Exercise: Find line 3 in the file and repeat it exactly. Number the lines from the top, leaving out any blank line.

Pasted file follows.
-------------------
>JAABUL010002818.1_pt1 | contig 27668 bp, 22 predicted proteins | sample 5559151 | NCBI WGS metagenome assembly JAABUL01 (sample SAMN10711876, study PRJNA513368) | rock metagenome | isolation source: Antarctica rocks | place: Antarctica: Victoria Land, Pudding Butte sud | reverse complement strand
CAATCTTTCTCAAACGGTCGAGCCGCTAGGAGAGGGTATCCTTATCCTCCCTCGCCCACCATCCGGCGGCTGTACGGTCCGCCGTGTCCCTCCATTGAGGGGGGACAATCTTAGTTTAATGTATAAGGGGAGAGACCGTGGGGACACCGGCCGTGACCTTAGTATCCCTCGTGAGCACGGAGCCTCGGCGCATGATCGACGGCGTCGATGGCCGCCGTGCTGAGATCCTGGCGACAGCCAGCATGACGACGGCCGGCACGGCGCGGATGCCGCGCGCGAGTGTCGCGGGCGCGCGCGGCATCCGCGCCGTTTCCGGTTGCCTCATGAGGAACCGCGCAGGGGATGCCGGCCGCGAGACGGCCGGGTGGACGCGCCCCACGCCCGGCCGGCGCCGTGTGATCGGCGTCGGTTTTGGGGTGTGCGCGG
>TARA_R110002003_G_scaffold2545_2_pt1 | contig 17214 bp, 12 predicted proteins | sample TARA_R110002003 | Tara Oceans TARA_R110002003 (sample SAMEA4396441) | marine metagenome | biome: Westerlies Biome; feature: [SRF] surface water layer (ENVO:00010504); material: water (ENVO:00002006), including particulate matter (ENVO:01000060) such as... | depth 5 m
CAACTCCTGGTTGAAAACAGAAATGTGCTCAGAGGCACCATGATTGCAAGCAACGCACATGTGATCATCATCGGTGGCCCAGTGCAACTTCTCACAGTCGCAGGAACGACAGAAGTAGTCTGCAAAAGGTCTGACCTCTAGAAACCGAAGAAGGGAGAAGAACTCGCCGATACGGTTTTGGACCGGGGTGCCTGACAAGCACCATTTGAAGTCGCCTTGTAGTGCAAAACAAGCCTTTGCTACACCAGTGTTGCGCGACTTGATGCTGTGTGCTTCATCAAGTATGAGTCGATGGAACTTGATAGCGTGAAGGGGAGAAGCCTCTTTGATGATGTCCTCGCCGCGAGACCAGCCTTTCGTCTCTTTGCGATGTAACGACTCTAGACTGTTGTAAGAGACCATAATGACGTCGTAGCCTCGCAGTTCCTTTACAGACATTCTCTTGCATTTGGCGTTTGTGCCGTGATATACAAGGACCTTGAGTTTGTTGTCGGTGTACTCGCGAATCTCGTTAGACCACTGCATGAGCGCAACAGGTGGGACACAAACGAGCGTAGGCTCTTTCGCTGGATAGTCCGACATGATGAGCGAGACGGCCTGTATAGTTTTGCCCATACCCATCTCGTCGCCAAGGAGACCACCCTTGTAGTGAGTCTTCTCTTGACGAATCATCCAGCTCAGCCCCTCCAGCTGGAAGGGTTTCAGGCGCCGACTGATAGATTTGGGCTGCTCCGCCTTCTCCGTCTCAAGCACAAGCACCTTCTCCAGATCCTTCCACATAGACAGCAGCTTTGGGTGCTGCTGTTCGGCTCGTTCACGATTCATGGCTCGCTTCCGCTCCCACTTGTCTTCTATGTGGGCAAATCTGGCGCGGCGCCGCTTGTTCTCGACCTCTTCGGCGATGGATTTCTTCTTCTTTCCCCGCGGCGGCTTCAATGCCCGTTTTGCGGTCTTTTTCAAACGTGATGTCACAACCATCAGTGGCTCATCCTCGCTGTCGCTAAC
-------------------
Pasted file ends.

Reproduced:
>TARA_R110002003_G_scaffold2545_2_pt1 | contig 17214 bp, 12 predicted proteins | sample TARA_R110002003 | Tara Oceans TARA_R110002003 (sample SAMEA4396441) | marine metagenome | biome: Westerlies Biome; feature: [SRF] surface water layer (ENVO:00010504); material: water (ENVO:00002006), including particulate matter (ENVO:01000060) such as... | depth 5 m